Posted by Guest on May. 15, 2013 @ 4:18 pm

the negotiating table?

Or were you thinking of an even more uneven playing field?

Posted by Guest on May. 15, 2013 @ 4:17 pm

Today I'm reminded of one thing: It's futile to respond to trolls for any reason. Even when one tries to "engage" in a reasonable and rationale conversation with one of the trolls (Lucretia Snapples, right-wing Guest, anon, matlock), it's a complete waste of one's time because "reasonable and rationale" are not why they're here. They are here entirely to disrupt, inflame, bait, hate and to write things most mature, well-adjusted and rational people would never think of saying to anyone to their face. I don't know why the Guardian continues this forum as it is. It is a cesspool. Is it for hits for advertizing purposes? Is that why they allow these trolls free-reign to say anything they want? Because this forum is really not worth being on the way it is. It's unreadable, annoying and really no different than the useless forum at SFGate, which I can't stand. I stopped reading that sometime ago. I appreciate many of the Guardian's article (such as this article and I appreciate them keeping up on this tech shit), but I can't stand the forum. What a cesspool and it's because of the rabid right-wing trolls. That's it.

Posted by Guest on May. 15, 2013 @ 5:03 pm

That should be "rabid, nasty, chip-on-both-shoulders, bile-filled, venom-filled, full-of-anger and miserable right-wing trolls."

Posted by Guest on May. 15, 2013 @ 5:18 pm

Bad day? It's hard work spending all day hating. People should feel more sorry for you.

Posted by Guest on May. 15, 2013 @ 5:26 pm

in, and are now seeking to blame SFBG for that?

Posted by Guest on May. 15, 2013 @ 5:24 pm

>"it’s widely accepted that new development in San Francisco doesn’t pay for the full cost of infrastructure needed to serve it, which is a huge issue in the transportation sector alone"

Not so sure that is true.....lets say that someone builds 1 condo and sells it to a couple that works for Zynga for $1 million. Which means $11,000 a year for the city. Now this couple will also pay for their water, refuse and DMV if they have a car. They dutifully use their Clipper Card when they take city transit. They'll pay state and federal income taxes, some of which will come back to the city. Much of what they spend locally is subject to the city's gross receipt tax.

So $11,000 a year isn't enough to cover the rest? Is their place going to need the SFFD every year? Are they likely to need more than an hour of SFPD help a year? Are we going to have to build a sewer directly to their home? Will we need to add a Muni line for them?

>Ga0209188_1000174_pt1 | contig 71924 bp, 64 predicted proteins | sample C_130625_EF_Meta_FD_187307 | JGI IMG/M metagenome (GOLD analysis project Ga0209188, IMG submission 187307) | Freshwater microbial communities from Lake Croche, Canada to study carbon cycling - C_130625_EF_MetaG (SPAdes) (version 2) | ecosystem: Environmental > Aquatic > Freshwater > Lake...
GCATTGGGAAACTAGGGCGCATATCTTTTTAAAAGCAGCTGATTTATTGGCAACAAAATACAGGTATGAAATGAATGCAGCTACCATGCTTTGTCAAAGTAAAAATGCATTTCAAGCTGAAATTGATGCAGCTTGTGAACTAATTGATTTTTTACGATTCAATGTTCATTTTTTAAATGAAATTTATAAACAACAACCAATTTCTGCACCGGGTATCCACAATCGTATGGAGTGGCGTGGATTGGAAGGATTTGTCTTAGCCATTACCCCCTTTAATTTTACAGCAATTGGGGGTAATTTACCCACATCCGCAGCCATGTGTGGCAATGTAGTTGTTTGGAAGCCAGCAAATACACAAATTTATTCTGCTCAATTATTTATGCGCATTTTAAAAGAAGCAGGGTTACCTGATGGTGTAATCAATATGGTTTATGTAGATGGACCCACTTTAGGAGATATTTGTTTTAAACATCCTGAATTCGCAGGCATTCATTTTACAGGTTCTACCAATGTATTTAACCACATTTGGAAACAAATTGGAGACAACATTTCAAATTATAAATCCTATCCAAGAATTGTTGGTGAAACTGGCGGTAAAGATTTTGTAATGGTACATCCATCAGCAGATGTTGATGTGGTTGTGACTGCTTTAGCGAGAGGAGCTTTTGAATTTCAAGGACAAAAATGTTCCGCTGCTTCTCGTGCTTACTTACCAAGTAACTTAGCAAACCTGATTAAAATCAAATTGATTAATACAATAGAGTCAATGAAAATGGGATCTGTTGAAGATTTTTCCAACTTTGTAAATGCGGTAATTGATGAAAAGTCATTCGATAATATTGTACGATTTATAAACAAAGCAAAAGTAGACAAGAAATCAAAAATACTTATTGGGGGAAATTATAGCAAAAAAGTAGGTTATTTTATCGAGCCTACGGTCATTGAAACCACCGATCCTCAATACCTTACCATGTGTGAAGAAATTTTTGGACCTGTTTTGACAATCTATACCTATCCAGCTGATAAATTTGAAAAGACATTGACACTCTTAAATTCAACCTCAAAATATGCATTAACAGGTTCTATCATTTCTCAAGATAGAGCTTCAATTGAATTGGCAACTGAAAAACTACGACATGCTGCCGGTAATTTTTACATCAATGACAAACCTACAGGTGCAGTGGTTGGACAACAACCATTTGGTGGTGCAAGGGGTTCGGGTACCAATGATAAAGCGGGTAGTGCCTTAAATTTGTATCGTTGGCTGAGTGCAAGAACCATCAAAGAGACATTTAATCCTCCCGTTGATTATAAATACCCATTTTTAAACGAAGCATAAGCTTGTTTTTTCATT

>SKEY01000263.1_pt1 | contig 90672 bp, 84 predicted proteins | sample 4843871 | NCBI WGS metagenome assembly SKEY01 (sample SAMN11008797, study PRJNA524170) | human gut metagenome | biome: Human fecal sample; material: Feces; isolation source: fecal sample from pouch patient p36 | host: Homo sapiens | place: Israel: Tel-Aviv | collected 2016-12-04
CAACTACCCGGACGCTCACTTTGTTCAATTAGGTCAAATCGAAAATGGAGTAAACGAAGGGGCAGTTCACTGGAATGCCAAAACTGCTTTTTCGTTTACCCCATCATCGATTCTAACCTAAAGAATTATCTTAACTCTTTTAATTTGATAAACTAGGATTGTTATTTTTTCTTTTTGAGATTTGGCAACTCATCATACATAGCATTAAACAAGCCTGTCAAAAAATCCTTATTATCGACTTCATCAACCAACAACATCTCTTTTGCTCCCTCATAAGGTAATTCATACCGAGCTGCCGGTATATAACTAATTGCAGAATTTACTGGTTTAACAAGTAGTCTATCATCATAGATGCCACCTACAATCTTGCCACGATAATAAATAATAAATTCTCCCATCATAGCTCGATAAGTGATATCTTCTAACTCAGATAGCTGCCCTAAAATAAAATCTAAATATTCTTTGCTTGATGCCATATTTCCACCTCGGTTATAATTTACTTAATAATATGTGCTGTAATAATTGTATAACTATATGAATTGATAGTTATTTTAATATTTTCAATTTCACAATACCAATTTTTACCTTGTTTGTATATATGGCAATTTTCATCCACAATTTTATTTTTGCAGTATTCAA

Another thing that we constantly hear from SFBG that doesn't quite ring true.

Posted by Troll on May. 15, 2013 @ 5:17 pm

That's just said to justify the extortion and bribery that goes along every time someone wants to build something.

In particular, high-density structures on existing transit routes carries little overhead. It's all a shakedown.

Posted by Guest on May. 15, 2013 @ 5:25 pm

What is missing is the taxes and ensured infrastructure development prior to the negotiated approvals of projects.

SFSU-CSU is paying 2 mil. On the 19th ave impacts... Ridiculous

Parkmerced just sold the management duties to Essex properties. Again without utilizing the mills act on the town homes, and redoing the towers and doing an infill town home scheme,parkmerceds future proposal is again in question. And still legally on challenge by SF Tommorow and PmAC.

While Tim Colen and SPRU cheer on growth without looking at impacts we will soon see development like ocean ave, where transit near city college is close to grid locked.

Transit cannot wait, we cannot go longer without serious upfront construction of train linkages and looping like the L taraval to stern grove or shifting a north south route to daly city Bart up front...

It's not just the techies driving the future, it's the need to have the designers like the Trekkies provide a better envisionmentw not with a wall on the waterfront but decent transit improvements before you put in high end homes and a warriors arena...

Get the horse in front of the cart....spur is driving the city with the SFHAC without serious consideration of the real needs of the city up front....

Posted by Guest on May. 16, 2013 @ 3:35 pm

services. First, attract the business, and only then can you spend the money you extort from them.

Posted by Guest on May. 16, 2013 @ 3:59 pm

The only thing more enjoyable that watching Stevens pathetic attempt at maintaining relevance is to watch the complete shi*show that the comments devolve into!

Build absolutely nothing anywhere near anything!

This will bring back the real soul of SF!

Posted by NOT_Eric_Brooks on May. 16, 2013 @ 4:56 pm

Sierra Club, Save the Bay, Green Foothills and Marin Land Trust. If you want to find out why and how we can't build anything in the Bay Area. Check out the history of Marincello, Post War Bay Area general plan, Ag Preserve, Little Boxes on the Hillside made of Ticky Tacky.

Posted by Garrett on May. 21, 2013 @ 4:28 pm